Audio readers, rejoice! Finally, Steven Brust’s VLAD TALTOS novels have been produced in audio by Audible Frontiers. For years I’ve been planning to read this long series and have only been waiting for this moment.
The VLAD TALTOS novels follow Vlad Taltos, a well-known and highly successful human assassin living on the planet Dragaera. The native species, the Dragaerans, are a tall long-lived race created by sorcerers who cross-bred humans and certain animals. The characteristics of the animals give each clan, or “House,” its name, physical features, and personality traits. The exception is the house of Jhereg (named after a small dragon-like creature) which is a low-class conglomerate of outcasts from other clans and also any true humans who can buy their way in, which is what Vlad Taltos’ father did. Each of Brusts’ novels in this series is named after one of the Dragaeran houses.
In this first installment, Jhereg, we meet Vlad Taltos and his familiar, Loiosh, the jhereg who can communicate with him through mind-speech. Vlad has been hired to kill a councilman named Mellar who has embezzled a huge sum of money from the Jhereg council. When Vlad catches up with Mellar, he discovers him hiding out in Castle Black, the floating mansion of Vlad’s friend, the Dragonlord Morrolan. Castle Black’s rule of hospitality is that anyone who has been invited to stay at the castle cannot be touched and nobody wants to violate this law because it would ignite another Dragon-Jhereg war. The last war devastated both houses. Vlad and Loiosh must flush out Mellar without offending a Dragonlord or starting a war. This is not an easy task and Vlad will need to solve a mystery and get a little help from his friends.
Jhereg is appealing for several reasons. Vlad Taltos is a great character — the sort of honorable criminal that you can’t help but like. It helps that in Brust’s world, an assassination isn’t necessarily permanent. People can be revivified if their body is still mostly intact and they haven’t had their soul destroyed by a Morganti weapon (somewhat like Elric’s sword). Vlad is clever and must use his brain, not just his weapons or witchcraft, to solve his dilemma (though I thought he solved the convoluted mystery a little too easily). Vlad’s friends are also likeable, especially Loiosh the familiar, Vlad’s wife (who he met when she tried to kill him), and a female Dragonlord. Brust’s female characters are strong, smart, and competent.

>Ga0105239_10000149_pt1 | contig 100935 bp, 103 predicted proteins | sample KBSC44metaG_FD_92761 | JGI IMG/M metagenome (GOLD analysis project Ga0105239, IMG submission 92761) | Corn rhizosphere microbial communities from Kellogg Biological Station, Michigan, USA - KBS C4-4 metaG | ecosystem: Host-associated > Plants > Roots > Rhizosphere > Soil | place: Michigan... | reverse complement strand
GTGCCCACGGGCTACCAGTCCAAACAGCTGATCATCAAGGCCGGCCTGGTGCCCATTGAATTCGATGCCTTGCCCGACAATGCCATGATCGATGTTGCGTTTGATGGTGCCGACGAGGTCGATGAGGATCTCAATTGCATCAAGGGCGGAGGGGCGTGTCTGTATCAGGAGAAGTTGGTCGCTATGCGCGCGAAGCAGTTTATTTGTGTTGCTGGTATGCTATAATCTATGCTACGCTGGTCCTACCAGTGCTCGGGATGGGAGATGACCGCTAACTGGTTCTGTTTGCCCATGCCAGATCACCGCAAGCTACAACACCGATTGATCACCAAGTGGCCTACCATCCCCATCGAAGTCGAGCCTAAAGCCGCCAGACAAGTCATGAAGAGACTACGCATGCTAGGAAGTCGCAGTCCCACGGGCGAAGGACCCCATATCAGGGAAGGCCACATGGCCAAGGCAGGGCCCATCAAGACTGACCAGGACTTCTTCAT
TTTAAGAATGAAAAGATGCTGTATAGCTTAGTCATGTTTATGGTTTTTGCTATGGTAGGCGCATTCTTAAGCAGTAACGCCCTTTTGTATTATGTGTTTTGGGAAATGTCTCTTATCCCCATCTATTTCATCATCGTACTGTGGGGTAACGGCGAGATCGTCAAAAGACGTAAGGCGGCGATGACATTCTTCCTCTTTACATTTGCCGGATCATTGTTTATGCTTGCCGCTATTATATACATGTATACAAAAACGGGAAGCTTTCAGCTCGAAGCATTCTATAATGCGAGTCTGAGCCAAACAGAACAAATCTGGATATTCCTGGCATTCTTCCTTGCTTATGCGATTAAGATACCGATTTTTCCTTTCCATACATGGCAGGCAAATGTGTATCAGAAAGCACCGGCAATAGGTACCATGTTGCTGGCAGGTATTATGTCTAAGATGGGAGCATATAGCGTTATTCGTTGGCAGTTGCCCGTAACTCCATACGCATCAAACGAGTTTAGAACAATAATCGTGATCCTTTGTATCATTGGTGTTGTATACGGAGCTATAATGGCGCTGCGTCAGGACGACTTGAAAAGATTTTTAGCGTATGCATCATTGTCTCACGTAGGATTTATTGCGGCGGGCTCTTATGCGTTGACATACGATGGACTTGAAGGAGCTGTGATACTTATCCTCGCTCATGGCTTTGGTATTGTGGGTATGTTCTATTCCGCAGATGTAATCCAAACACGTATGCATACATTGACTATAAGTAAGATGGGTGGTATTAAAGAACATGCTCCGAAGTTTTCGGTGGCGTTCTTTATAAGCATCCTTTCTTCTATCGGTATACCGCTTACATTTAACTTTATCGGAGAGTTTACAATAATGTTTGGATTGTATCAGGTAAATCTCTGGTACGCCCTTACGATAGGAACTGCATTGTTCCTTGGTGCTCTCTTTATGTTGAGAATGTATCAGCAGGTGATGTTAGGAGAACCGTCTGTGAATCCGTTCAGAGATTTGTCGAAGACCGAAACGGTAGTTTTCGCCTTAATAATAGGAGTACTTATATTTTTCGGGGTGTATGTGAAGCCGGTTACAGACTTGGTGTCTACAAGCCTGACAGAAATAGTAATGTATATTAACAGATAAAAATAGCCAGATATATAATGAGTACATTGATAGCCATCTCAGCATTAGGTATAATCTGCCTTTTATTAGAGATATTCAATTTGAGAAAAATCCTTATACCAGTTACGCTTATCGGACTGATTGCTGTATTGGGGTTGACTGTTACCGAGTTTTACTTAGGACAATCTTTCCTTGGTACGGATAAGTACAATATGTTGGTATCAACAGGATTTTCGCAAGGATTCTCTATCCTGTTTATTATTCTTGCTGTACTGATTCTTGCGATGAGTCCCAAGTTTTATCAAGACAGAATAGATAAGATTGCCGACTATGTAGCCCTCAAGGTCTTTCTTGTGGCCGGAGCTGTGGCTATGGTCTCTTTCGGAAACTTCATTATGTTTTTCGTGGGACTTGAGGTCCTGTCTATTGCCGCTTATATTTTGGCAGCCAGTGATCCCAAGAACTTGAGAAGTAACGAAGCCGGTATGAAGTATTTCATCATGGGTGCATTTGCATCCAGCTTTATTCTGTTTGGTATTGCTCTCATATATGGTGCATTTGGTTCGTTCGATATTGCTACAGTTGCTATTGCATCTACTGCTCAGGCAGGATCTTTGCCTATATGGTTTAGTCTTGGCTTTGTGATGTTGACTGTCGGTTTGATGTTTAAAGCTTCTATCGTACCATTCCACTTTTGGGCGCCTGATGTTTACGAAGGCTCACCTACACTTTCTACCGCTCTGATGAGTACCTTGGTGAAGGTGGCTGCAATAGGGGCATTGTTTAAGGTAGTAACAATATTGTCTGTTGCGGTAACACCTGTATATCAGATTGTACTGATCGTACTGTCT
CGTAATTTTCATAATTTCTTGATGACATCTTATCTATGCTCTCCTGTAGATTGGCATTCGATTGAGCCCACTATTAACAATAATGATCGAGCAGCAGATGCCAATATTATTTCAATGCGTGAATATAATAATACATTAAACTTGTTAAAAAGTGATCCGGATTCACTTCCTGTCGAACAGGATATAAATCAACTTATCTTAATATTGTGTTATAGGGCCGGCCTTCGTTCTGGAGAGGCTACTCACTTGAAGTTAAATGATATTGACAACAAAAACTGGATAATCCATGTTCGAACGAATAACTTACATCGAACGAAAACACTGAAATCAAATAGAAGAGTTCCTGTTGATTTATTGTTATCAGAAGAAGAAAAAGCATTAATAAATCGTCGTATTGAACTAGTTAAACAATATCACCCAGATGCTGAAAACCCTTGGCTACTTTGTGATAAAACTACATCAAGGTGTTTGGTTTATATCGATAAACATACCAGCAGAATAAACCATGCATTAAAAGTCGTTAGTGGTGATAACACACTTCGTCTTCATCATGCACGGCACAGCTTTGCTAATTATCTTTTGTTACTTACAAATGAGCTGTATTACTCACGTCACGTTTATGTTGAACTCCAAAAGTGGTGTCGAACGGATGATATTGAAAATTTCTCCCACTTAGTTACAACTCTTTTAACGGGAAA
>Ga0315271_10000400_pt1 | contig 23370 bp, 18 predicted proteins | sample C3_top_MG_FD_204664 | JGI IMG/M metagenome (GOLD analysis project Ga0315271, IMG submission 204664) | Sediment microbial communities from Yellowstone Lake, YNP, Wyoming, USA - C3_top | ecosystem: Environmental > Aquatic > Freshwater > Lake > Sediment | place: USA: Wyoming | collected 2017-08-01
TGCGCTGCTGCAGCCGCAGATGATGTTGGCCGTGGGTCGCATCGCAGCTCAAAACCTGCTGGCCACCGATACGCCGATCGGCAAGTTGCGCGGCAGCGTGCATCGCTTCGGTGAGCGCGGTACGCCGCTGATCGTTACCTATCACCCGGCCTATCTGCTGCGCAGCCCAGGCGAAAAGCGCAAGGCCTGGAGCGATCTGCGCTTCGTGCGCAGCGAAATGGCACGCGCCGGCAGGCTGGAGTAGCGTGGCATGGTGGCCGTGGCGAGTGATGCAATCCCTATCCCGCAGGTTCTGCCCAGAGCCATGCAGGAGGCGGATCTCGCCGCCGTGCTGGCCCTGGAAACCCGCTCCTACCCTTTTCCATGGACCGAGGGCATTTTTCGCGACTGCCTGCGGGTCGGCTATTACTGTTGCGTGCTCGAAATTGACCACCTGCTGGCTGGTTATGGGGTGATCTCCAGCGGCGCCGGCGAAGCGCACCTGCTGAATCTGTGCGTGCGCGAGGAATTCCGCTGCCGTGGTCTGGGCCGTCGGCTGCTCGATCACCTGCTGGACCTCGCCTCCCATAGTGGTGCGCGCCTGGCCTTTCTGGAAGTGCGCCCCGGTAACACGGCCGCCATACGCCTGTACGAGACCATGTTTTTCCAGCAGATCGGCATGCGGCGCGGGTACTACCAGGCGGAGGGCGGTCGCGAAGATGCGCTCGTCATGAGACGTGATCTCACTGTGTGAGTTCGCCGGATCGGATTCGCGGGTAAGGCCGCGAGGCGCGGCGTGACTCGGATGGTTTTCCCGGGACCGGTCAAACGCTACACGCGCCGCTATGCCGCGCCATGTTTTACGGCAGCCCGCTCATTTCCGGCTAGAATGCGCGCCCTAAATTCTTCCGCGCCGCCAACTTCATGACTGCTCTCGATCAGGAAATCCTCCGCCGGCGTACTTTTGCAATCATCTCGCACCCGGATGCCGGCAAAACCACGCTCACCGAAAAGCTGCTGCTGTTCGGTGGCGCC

Steven Brust’s writing style, sense of humor, and dialogue are also pleasant, and the story moves quickly. There’s a lot to learn in the first novel of a huge epic, but Brust does this so well. We learn a little about Vlad’s childhood, the planet of Dragaera, the origin and structure of the houses (this was fascinating), and anything else we need to know. Brust gives us just enough extra to make us curious about his world, but not enough to make the plot slow down while we learn the entire history of Dragaera and its residents. (Yet, Brust’s world is so complex and detailed that some readers may wish for an online resource such as this helpful Wikipedia entry, and several fan-made Dragaera sites that you can easily find with a Google search.)
Audible Frontiers’ version was narrated by Bernard Setaro Clark. He was terrific, speaking with a lively manner and giving each character a pleasant and distinct voice. As usual, I had to speed up the narration a bit (I’m beginning to suspect that Audible has purposely slowed down their narrators). I’m pleased to see that Bernard Setaro Clark has also narrated the sequels and I’ll be picking up book 2, Yendi, which is actually a prequel to Jhereg, very soon. I look forward to spending more time with Vlad Taltos.
this makes me insanely happy! I’m a huge fan of the Vlad Taltos series!
My husband introduced me to this series about 5 years ago, and they were a gateway for me towards fantasy in general.
How nice to see you finally made it to this series. I’ll be very interested to hear how you like Teckla when you get there (since each volume reflects the essential nature of that particular Great House, and the peasants are simply … well, I’ll leave the reviewing to you!)
Redhead and Tizz, I’m glad to hear that you enjoy this series. I’m looking forward to reading the next books (by audio). I’ll try to get to them soon!
Incidentally, I have for the first time coma across one of the slowed down audio books you mention (Carpe Diem by Lee/Miller). Goodness me, how irritating! It makes me feel as if the reader thinks I’m mentally deficient. Tell me what device you listen on — what can I use to speed up the playback? I had it playing on the Kindle, which is pretty limited.
I prefer to use the Audible app because it has speed controls, but there are others that aren’t quite as easy that can speed it up (you might have to have the files in the right format)such as the “MyBookPlayer” app (iPad/iPhone) and the Akimbo (Droid). I only have a 2nd generation Kindle. If you have a Kindle Fire, I don’t know what it can do, but see if you can use the Audible app.
Are you using Audible books, or are you ripping CDs or downloading WMA or MP3 files?
Thank you for getting back to me so quickly on this rather elderly thread. Yes, they are audible files, and I do have the app, it just hasn’t installed as the default. Of course I can do something about that! :) I appreciate the information.